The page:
When your health is concerned, you want to ensure everything that your doctor tells you is understood. Therefore, you know exactly what sort of treatment you need to be getting, and what the treatment does to your body. In this article, we will help keep your mind at ease by explaining in detail the many different types of ultrasounds, what is sonography, the sonogram definition, and the key differences between sonogram vs ultrasound.
What Is Sonography? Is It Different from Ultrasound?
An ultrasound may sound scary, however, it is a straight forward noninvasive procedure. Doctors use it to diagnose conditions that a patient has. From the scan, health professionals can gain a glimpse at the inner structures and organs without needing to make any incisions.
What is sonography? It’s an alternative name for Ultrasound that is sometimes referred to as Sonography. Therefore highlighting there’s no difference between sonography vs ultrasound. This is not to be mistaken with a sonogram, which has an entirely different meaning. See below for an in-depth explanation of the sonogram definition.
When an Ultrasound is used, high-frequency sound waves are emitted from a transducer probe. This is then used to create images. The waves from the frequency bypass the outer skin and interact with a human’s inner structure before pinging back to the probe. Furthermore, the angle and speed when the waves return help determine where everything is.
Although, the process is not over yet. The probe feeds the data to a CPU, where different algorithms and calculations are used to produce an accurate picture to be analyzed.
This scan is widely known for its pregnancy applications. Whereby, checking the progress of the baby. However, there are many uses for Ultrasound. Below we’ve listed all the different types.
What’s a Sonogram?
Sonogram definition: a visual picture. Simply put, the image that has been produced from the scan. The live-feed provides the Ultrasound technician with a picture where they and the patient can preview the results. This can only be achieved after the CPU has processed the information from the scan.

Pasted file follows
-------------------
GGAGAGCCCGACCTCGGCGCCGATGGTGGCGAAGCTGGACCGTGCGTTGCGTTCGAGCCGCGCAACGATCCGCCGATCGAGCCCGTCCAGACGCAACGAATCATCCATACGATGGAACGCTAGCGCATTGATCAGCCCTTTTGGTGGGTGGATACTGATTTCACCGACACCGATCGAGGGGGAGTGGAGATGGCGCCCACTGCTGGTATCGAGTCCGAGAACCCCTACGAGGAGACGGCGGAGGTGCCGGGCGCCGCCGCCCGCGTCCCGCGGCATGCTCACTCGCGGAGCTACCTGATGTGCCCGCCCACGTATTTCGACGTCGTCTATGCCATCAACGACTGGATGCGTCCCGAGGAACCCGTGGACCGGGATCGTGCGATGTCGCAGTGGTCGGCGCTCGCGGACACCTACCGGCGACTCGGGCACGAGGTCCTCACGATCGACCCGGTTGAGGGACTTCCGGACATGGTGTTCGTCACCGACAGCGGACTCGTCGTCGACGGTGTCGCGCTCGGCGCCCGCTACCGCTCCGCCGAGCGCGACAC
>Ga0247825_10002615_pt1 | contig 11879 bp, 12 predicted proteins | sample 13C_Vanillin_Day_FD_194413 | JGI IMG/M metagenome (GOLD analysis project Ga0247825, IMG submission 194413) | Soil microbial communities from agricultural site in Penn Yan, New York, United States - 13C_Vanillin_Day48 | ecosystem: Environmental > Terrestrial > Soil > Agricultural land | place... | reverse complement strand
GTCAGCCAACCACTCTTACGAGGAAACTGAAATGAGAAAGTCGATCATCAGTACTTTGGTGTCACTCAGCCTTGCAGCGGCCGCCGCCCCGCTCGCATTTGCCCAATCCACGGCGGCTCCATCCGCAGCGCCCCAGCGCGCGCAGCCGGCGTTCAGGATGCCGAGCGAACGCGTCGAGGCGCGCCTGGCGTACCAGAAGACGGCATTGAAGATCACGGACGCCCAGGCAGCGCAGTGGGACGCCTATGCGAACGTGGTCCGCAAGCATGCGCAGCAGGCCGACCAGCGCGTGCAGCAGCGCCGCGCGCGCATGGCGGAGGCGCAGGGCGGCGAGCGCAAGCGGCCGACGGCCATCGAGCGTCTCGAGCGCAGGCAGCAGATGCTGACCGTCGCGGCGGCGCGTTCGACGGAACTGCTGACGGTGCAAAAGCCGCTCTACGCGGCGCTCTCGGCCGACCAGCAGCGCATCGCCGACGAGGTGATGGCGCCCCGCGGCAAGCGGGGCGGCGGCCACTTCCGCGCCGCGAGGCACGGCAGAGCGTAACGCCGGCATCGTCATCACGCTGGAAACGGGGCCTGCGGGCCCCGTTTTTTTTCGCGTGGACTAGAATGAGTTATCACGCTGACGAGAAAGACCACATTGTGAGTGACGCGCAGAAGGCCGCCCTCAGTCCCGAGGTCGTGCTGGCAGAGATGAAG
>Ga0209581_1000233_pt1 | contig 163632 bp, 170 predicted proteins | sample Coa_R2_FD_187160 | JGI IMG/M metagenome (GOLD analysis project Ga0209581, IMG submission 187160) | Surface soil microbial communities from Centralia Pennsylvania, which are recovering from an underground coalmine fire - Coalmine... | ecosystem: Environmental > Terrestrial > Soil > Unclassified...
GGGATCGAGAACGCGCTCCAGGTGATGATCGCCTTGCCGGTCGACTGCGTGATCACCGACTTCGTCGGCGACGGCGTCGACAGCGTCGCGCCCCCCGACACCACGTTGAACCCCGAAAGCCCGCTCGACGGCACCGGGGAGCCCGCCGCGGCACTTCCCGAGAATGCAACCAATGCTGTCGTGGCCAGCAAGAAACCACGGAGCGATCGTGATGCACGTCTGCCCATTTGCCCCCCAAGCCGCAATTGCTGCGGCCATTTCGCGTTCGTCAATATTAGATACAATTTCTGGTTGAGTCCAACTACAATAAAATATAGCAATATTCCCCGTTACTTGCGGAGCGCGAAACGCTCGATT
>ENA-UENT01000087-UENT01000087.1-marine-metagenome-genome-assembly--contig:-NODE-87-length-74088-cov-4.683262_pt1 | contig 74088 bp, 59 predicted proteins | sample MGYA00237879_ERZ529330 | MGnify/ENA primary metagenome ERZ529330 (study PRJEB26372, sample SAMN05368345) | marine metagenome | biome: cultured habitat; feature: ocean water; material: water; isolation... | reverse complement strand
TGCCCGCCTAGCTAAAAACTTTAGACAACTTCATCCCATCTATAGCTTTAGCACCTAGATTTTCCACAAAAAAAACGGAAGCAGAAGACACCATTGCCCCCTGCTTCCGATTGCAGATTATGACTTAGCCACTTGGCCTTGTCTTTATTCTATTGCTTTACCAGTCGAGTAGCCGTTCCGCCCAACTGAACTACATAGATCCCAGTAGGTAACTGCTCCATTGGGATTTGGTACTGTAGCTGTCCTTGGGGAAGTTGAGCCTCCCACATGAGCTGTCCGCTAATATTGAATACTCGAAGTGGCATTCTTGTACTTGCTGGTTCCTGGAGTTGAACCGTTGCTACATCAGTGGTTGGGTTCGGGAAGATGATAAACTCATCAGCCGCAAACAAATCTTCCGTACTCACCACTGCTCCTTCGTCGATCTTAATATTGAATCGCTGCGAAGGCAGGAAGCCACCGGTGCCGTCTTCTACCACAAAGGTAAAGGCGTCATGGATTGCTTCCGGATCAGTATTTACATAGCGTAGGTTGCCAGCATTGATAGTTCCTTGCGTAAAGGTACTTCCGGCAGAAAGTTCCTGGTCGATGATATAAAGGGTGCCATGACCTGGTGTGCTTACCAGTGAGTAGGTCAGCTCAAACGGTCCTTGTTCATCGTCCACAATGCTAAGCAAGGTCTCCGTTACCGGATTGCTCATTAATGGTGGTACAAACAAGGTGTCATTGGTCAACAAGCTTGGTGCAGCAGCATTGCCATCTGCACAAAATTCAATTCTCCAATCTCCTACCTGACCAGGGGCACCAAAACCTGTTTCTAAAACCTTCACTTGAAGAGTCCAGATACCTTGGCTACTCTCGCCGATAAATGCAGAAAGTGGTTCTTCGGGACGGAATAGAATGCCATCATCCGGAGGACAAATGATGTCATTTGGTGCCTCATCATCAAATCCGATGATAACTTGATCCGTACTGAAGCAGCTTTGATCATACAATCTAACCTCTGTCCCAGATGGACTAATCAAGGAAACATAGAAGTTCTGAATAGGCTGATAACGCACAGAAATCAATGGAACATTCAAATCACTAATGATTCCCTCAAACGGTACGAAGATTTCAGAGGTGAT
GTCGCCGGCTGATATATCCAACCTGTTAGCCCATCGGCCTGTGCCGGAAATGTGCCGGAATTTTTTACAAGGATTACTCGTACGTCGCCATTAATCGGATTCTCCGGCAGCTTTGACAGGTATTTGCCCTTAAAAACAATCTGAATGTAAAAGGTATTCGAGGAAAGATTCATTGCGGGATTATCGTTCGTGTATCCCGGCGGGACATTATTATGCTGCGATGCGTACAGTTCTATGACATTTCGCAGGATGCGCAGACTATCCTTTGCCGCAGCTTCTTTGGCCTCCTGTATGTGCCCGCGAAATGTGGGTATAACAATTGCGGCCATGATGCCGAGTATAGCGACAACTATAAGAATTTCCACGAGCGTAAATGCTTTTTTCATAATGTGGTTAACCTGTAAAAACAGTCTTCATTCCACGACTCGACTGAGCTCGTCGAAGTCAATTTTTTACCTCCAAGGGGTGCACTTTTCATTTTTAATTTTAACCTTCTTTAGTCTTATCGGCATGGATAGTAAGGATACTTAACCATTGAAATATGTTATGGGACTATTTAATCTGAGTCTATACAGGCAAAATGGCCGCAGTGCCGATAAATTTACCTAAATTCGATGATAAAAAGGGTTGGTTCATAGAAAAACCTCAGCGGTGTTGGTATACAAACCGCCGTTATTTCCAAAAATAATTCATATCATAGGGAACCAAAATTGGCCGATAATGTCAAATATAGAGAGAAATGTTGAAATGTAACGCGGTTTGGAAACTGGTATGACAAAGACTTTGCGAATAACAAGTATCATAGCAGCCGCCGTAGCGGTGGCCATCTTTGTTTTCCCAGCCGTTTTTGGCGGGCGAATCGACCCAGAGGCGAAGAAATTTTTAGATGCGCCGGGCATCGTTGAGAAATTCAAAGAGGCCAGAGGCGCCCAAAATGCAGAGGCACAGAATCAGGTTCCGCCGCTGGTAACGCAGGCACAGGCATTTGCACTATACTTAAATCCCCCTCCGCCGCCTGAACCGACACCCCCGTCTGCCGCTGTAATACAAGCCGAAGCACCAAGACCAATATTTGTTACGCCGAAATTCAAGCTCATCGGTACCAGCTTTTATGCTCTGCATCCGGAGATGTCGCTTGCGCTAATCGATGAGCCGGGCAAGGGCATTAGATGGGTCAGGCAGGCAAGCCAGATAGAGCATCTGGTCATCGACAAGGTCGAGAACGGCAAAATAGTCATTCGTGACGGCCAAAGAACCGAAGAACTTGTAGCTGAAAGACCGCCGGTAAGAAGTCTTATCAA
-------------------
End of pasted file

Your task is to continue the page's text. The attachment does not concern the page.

The Difference between Ultrasound and Sonogram
It may be confusing when trying to explain the difference between sonogram vs ultrasound because both are linked to each other. However, the best way to define the contract between sonogram vs ultrasound would be this: The ultrasound is the process to retrieve the information and the sonogram is the end picture showing the result.
The technology behind the difference between ultrasound and sonogram is a little more complex than a simple machine and image being created, however, this is the basic definition.
Keep in mind that sonography is not to be mistaken for the difference between ultrasound and sonogram. It is another word used to describe an ultrasound.
Is It Safe?
An Ultrasound technician will often be asked how safe it is. You will be glad to hear that this technique is safer than similar procedures. One of the biggest advantages of this is that, unlike a CT scan, it uses no radiation or other unsafe processes to get the images.
Those who have metal inside themselves due to a prior operation, cannot have an MRI scan due to its use of magnets. As ultrasound does not include magnets, this is a great operation for those patients who still need the images.
Although there is a possibility of complications occurring if an ultrasound is placed on the skin for too long, ultrasound procedures never take longer than 30 minutes, ensuring you will be safe from any potential complications arising.
What Is the Procedure When Getting an Ultrasound?
Before you go in, it’s a good idea to first check with your doctor on what you are having examined and if you need to fast before the procedure.
For example, if you are having your gallbladder examined, you would need to go in without having any food in your system for 6 hours. Whereas, if you are having your bladder examined, you would need to go in without drinking any water to get the most accurate reading.
Furthermore, do not be confused when the scan is called sonography. Sonography vs ultrasound, what’s the contrast? Well, they both mean the same and be interchangeable.